BMW crosses over :: The 2010 BMW 550i GT
The 2010 BMW 550i Gran Turismo is the latest chapter in the age of the luxury cross-over. With the practicality of a station wagon and panoramic ride height of a traditional SUV, the 5 GT has all the goodies you expect in a German luxury car: power, agile steering, a classy cabin, and enough room in the trunk for antiquing (of which we’ll discuss later).
The interior is loaded with polished metal and leather - no great surprise, given the 5 GT’s substantial base price of $64,725. The mere thought of a spilled latte or muddy paw prints on the backseat of this Bimmer has relationship-breaking potential. BMW has expended considerable energy streamlining the functions of its much-maligned (and in its first generation, exceedingly irritating) iDrive system.
Take note, because the criticism ends here with the fourth installment of iDrive. After only a few miles behind the wheel, I found it easy to toggle through commands for the navigation system, radio, and various other vehicle functions. If you screw up, don’t panic (or start cursing German engineering). A handy "Back" button returns you to the previous screen and gets you out of trouble.
There is seating for five adults and plenty of room to stretch out. The backseat is extremely spacious and shames the room offered in many large SUVs. The rear seat moves back and forth and the angle of the seat back can be adjusted. For $3,950 an optional luxury rear seat package replaces the middle seat with an attractive center console. But unless you truly need the back seat to have the comfort and amenities of a Lear jet, this seems an expensive way to reduce seating to only four.
In terms of safety, the optional night vision system seems a bargain at $2,600. Okay, it also happens to look extremely cool and will impress your friends. A premium sound system, ventilated seats, rear entertainment system and alloy wheels (stretching to 20-inches in diameter) are all available. One of the best bets is the Sport Package, which rings in at $4,200.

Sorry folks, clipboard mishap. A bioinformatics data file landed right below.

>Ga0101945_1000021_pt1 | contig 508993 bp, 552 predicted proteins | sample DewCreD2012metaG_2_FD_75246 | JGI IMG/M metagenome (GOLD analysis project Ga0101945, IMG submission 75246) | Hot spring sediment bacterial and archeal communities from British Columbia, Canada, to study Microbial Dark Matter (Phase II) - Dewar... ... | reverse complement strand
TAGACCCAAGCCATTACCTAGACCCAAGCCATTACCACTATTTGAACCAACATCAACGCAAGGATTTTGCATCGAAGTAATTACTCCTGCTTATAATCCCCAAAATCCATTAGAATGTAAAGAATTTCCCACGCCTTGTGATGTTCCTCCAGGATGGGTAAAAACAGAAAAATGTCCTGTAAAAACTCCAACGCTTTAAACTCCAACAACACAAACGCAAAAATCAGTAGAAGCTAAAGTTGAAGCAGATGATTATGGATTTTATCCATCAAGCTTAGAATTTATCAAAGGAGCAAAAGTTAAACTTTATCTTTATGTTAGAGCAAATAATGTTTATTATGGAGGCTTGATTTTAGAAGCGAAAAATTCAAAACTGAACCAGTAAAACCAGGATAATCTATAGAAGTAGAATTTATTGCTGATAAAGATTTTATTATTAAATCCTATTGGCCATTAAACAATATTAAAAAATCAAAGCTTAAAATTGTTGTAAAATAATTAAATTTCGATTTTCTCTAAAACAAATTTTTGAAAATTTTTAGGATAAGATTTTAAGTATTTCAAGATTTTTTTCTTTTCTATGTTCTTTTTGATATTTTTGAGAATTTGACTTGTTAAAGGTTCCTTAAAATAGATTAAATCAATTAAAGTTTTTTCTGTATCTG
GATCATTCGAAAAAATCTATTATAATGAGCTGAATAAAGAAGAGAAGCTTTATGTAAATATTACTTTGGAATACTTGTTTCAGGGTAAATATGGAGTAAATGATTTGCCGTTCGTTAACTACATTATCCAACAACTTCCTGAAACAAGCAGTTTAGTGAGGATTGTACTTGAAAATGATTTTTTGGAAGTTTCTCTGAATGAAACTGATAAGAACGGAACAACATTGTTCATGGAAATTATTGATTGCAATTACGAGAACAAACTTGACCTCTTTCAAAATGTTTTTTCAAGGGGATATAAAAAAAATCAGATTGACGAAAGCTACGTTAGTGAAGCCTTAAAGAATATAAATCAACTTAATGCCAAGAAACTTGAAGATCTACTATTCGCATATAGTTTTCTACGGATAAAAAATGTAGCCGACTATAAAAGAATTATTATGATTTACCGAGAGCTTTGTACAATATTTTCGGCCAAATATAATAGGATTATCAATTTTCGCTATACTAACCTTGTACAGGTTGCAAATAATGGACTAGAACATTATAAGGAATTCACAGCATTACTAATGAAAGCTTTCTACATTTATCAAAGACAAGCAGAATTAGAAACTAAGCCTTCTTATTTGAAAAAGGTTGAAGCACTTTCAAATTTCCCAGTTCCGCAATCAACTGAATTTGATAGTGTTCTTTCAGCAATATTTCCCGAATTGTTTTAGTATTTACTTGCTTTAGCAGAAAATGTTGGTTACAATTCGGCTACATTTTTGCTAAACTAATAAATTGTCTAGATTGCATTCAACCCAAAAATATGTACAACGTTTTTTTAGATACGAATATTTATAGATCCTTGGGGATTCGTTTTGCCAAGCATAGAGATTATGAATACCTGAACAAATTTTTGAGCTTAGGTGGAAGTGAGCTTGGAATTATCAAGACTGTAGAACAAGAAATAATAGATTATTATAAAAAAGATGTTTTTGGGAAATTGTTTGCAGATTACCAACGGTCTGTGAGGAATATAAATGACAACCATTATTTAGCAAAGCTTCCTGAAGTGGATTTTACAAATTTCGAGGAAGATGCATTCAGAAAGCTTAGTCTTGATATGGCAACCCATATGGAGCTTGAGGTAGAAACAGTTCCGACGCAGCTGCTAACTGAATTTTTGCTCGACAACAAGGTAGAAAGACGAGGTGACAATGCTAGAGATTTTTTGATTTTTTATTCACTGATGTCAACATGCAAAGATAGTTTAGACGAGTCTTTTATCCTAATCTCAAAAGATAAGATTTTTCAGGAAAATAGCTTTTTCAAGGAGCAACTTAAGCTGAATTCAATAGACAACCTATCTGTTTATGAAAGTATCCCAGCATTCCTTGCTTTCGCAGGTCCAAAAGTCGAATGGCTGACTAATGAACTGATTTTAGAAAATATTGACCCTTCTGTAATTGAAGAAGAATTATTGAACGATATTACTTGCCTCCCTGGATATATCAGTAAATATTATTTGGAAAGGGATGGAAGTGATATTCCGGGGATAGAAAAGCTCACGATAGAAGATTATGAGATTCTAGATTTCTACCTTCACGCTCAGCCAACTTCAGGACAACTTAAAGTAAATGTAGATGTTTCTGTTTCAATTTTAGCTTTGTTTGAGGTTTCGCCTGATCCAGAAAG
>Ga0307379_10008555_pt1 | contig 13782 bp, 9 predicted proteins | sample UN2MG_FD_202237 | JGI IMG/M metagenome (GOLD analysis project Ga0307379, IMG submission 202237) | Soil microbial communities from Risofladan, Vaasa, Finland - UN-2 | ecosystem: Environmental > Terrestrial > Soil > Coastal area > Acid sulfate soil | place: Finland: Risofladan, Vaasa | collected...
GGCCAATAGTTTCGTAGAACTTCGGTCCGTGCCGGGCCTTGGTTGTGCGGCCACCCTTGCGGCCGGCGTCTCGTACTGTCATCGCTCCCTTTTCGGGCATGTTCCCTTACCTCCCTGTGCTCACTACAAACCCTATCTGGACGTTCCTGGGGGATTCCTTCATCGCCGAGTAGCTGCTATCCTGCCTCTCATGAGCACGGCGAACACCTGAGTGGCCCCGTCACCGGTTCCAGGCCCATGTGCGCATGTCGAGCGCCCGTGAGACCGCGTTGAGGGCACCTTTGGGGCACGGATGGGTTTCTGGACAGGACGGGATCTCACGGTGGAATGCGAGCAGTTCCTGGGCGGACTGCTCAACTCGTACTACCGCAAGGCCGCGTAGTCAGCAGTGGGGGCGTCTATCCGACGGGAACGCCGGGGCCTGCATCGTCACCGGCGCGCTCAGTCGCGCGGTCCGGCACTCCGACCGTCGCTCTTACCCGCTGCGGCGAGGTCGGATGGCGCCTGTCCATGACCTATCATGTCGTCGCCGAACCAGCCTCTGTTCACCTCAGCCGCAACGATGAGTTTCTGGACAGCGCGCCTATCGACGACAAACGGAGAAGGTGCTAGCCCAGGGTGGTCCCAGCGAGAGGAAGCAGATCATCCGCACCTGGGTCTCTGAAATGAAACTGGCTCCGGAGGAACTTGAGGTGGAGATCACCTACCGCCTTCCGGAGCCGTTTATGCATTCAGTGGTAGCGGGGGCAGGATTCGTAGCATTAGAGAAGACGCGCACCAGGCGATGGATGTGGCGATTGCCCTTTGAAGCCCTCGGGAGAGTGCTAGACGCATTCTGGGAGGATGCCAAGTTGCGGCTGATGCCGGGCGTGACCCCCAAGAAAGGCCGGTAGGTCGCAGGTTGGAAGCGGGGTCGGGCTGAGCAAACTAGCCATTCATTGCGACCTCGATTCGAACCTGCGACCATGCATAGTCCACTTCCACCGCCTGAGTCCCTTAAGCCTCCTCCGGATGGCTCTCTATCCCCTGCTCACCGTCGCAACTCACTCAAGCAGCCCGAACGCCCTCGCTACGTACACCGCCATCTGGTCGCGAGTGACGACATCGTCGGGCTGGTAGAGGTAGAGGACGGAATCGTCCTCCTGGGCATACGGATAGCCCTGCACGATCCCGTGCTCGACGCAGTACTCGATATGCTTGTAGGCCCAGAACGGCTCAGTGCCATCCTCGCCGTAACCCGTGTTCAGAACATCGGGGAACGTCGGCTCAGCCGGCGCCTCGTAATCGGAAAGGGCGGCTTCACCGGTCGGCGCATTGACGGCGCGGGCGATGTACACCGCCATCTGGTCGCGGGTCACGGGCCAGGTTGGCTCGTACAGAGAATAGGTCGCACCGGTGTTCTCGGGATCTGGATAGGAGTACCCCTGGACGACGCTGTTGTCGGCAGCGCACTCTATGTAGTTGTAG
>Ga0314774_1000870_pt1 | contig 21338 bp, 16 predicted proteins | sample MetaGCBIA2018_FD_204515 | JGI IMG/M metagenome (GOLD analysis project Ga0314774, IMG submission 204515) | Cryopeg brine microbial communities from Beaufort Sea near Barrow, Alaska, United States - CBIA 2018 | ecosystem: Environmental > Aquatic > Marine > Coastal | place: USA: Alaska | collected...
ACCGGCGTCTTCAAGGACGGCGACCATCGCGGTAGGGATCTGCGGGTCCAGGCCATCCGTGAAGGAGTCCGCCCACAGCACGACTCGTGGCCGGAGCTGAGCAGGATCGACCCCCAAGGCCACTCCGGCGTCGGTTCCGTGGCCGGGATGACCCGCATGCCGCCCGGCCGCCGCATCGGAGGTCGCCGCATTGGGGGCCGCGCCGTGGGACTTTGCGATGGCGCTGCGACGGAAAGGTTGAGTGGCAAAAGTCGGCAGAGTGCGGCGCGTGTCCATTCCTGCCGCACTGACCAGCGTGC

This allows the driver to choose between four drive settings: comfort, normal, sport, and sport+. I flicked through each while hustling the 5 GT along a mix of arrow-straight highways and winding country roads. Shift points, throttle response, steering feel and the firmness of the suspension all immediately adapted to my every driving whim.
To be honest, the comfort setting feels too soft and Lexus-like for a BMW. The company’s traditional weighty steering suddenly felt numb and lifeless. Normal mode offered a much better balance of comfort and agility, though I usually spent most of my time in sport and sport+ mode. This made the ride noticeably firmer, and provided the steering with extra verve and character.
The 4.4-liter, 400-horsepower twin-turbo V8 engine under the hood, coupled with a smooth-shifting 8-speed automatic gearbox, definitely adds to the fun. This is one extremely potent powertrain - the 5 GT needs only 5.4 seconds to sprint from 0 to 60 m.p.h. This is quicker than many sport sedans but, unfortunately, the penalty is an appetite for fuel more in tune with sport-utilities. The 5 GT averages 15 m.p.g. in the city/21 m.p.g. on the highway, according to BMW.
No matter what options you throw at it, or what drive setting you choose, this Bimmer feels big. Thankfully, this size can work to your advantage - especially when the mood is right to hunt for antiques. A stop-over in fun and funky New Paltz, New York, turned up some fantastic treasures, along with a few pleasant surprises when it came time to loading them into the 5 GT.
The rear hatch can be opened in two parts. The bottom half opens like a conventional trunk-lid if all you need is to throw small items in the back. For bulkier items, the entire rear hatch and back window swings up and out of the way. It’s a clever feature, one of those things you never knew you needed until you had it - like my antique end table (a bargain at only $30 bucks!).
For car buyers with the means to afford it, the 550i GT offers a tempting blend of horsepower, tech-gadgets and real-world functionality. Some might be turned off by the exterior styling - I personally prefer the macho looks of the BMW X6 - but the trade-off is a more livable cabin with limo-like levels of space and luxury.